To remain “strong, independent and radical” is “the most helpful” campaigners can be to Labour’s leadership, according to Hilary. Labour’s leadership “don’t look to us to make the sort of political compromises that they might have to do in order to hold a much broader spectrum of people together. What we can do best is hold that line as we believe it be right and support the Labour leadership in taking a line as close as possible to that”, he says.

The task for social movements and campaigners outside of the party is “to show how there will be popular support for radical and principled positions”, according to Hilary.

To win in 2020, Labour will “bring together a coalition of social movements that have changed the political climate in this country and, as a result of that, changed the electoral potential of the Labour Party as well”, says McDonnell. For Labour’s shadow chancellor, the people's views on issues are complex and fluid rather than static, making the job of politicians to bump up as close to them as possible.

Movements can help shift political common sense in Labour’s direction. Just as UK Uncut placed the issue of tax avoidance and tax justice firmly on the political map, so too can other campaigners shift the political terrain.

This movement-focused perspective may, in part, explain why the Corbyn campaign chose to transform itself last week into the Momentum movement, a grassroots network open to those without Labour membership cards. This approach stands in contrast to Blair’s leadership campaign that evolved into Progress, a New Labour pressure group and think tank made up of party members.

In order to allow movements the space to change the terms of the debate and for Labour to develop policy in conjunction with them, the party needs “to engage with movements on their own terms”, according to Wainwright. This means “the party leadership need to find out where people are struggling and where people are campaigning and specifically work with them”, she continues.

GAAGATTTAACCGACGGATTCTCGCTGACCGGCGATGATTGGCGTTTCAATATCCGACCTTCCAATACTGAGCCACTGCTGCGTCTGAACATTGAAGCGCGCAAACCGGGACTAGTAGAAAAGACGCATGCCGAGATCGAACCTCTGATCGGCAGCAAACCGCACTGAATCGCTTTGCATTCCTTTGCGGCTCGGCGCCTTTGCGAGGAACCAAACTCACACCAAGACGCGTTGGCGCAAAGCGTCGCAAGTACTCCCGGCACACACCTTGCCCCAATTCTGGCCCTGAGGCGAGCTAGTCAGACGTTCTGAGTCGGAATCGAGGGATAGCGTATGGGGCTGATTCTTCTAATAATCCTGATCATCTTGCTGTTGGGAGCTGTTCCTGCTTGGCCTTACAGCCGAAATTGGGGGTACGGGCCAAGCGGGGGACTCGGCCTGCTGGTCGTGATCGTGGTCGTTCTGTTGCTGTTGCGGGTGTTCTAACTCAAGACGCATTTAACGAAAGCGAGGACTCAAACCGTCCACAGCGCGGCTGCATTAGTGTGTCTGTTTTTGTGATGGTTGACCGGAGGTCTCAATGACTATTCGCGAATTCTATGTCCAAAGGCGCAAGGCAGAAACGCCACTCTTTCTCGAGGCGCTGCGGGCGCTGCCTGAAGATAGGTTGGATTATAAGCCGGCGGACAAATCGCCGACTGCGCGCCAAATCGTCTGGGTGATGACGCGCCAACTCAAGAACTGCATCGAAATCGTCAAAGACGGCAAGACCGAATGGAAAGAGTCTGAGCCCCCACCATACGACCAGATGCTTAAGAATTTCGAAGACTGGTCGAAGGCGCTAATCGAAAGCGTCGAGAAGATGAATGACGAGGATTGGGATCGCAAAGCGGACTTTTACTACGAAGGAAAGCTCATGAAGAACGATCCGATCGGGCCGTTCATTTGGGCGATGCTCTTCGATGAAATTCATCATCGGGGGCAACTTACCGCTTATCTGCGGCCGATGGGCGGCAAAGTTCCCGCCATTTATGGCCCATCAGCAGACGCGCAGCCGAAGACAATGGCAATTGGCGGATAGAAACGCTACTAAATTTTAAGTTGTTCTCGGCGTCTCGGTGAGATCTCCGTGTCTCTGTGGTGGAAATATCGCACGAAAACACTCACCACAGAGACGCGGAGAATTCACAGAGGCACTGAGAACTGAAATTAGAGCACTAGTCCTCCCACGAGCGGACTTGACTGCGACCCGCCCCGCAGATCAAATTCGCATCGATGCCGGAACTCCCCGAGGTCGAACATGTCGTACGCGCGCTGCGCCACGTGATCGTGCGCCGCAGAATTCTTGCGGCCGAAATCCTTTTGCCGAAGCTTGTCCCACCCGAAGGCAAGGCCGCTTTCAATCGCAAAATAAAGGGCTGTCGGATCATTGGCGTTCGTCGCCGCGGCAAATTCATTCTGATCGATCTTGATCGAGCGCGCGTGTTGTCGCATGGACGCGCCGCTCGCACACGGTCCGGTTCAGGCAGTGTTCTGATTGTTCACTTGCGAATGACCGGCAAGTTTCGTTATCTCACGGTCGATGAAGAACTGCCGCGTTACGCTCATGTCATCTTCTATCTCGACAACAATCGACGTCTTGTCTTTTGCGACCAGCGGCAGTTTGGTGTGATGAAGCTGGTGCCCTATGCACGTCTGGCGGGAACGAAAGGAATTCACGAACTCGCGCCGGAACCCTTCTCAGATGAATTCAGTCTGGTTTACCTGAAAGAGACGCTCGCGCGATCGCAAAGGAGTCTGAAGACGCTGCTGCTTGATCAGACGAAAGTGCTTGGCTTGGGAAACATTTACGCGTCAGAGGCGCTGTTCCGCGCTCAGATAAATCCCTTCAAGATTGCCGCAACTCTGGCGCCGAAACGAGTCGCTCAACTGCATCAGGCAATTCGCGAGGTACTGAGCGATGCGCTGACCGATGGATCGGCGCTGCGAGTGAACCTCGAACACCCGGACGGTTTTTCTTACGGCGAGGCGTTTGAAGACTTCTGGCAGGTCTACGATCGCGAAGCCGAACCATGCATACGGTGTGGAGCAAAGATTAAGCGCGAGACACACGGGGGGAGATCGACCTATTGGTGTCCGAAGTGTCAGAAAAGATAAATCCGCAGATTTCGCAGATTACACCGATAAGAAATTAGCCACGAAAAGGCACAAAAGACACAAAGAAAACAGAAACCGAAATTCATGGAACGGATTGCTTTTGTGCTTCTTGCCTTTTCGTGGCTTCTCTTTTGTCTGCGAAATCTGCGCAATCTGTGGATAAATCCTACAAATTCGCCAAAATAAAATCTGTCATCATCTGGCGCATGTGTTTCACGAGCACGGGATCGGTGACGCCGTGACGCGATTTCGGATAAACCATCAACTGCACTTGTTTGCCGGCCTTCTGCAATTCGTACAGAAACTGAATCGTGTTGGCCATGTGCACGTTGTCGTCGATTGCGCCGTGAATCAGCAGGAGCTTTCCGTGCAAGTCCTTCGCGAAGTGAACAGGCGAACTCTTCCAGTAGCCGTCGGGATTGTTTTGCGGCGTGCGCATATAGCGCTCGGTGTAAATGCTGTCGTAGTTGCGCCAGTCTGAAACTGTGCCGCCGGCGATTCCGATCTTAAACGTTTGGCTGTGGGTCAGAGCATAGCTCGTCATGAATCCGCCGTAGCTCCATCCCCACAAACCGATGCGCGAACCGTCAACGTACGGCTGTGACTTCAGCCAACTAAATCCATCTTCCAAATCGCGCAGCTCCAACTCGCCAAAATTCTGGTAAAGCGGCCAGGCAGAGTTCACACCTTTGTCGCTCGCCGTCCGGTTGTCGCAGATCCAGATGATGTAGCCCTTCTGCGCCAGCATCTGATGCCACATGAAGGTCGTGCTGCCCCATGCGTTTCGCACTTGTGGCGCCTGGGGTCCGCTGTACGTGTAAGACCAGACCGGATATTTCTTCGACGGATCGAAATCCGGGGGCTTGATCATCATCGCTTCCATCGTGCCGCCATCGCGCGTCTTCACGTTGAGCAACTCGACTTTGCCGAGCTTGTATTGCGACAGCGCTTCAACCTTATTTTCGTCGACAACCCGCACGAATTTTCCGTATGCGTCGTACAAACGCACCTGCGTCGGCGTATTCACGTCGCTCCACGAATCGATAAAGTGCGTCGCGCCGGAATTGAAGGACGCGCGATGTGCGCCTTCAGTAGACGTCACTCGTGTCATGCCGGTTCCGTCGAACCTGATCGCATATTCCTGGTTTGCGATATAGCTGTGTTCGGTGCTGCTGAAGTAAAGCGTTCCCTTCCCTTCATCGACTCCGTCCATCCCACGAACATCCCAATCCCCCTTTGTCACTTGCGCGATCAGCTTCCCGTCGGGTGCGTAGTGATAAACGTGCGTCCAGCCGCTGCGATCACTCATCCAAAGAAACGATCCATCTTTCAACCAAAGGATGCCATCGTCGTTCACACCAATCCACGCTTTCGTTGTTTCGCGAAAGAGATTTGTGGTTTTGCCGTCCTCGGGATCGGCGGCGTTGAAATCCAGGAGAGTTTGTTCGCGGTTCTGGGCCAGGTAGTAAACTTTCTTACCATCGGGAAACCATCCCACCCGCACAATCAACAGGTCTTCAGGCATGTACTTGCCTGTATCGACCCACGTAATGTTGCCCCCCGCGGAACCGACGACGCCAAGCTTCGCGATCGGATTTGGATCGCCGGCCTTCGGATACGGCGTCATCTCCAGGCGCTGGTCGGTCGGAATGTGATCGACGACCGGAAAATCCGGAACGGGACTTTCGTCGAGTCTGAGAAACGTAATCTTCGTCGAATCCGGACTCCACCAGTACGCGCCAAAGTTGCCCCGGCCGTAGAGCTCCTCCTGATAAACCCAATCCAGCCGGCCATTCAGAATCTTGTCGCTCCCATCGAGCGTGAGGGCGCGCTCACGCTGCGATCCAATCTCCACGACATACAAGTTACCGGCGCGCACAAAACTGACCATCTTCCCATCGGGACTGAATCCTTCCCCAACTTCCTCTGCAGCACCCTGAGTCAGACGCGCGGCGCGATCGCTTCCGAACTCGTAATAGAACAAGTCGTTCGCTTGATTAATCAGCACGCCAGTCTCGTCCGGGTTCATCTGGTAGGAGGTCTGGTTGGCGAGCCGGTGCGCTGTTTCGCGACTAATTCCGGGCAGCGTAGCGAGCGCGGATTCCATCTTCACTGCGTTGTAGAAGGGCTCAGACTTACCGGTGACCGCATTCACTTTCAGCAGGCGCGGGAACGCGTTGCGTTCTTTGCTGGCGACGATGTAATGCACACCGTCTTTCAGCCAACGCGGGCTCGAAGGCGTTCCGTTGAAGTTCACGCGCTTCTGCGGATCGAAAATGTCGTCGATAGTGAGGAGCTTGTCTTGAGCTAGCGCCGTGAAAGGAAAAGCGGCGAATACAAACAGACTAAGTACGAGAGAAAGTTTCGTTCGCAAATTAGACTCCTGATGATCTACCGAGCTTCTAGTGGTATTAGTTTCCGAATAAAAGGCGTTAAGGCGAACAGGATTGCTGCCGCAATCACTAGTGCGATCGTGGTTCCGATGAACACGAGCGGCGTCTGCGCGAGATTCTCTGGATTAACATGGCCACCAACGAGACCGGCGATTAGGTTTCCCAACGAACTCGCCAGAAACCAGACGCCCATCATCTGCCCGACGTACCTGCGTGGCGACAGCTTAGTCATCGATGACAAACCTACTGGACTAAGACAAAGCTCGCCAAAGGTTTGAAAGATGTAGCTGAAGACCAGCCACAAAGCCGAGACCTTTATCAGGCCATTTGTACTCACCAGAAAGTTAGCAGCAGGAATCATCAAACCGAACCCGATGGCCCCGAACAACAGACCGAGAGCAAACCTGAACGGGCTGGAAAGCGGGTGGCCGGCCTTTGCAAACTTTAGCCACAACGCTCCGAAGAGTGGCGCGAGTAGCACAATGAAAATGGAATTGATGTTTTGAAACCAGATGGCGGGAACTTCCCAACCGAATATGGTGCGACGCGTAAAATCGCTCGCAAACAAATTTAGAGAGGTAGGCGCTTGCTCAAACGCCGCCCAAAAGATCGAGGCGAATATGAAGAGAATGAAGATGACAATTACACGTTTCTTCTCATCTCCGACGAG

McDonnell says it will. He says Labour “want to work alongside them, give them a parliamentary voice, give them a voice in government but, more importantly, assist them in the work that they do within the wide community, both in meetings, demonstrations and on picket lines”.

This position is not one you would expect from McDonnell’s five more recent predecessors: Chris Leslie, Ed Balls, Alan Johnson, Alistair Darling, Gordon Brown. So, “this may seem like a unique moment if you’re looking just within the British context. But, if you look outside Britain it’s actually much more in touch with movements in many places in the world”, says Hilary.

He adds: “Political parties are going to have to have much more honest engagements between parliamentary politics and the social movement hinterland. For us, it just means that in a wonderful way, Britain is catching up with the rest of the world.”

McDonnell too sees this shift in how Labour engages with movements as “a historic change that modernises the Labour party”.

But, perhaps for Labour, this is a recurrence rather than a transformation. The party grew out of Britain’s biggest social movement: the unions. Labour’s new leadership’s openness to campaigners “modernises it by taking it back to being a social movement again”, says McDonnell.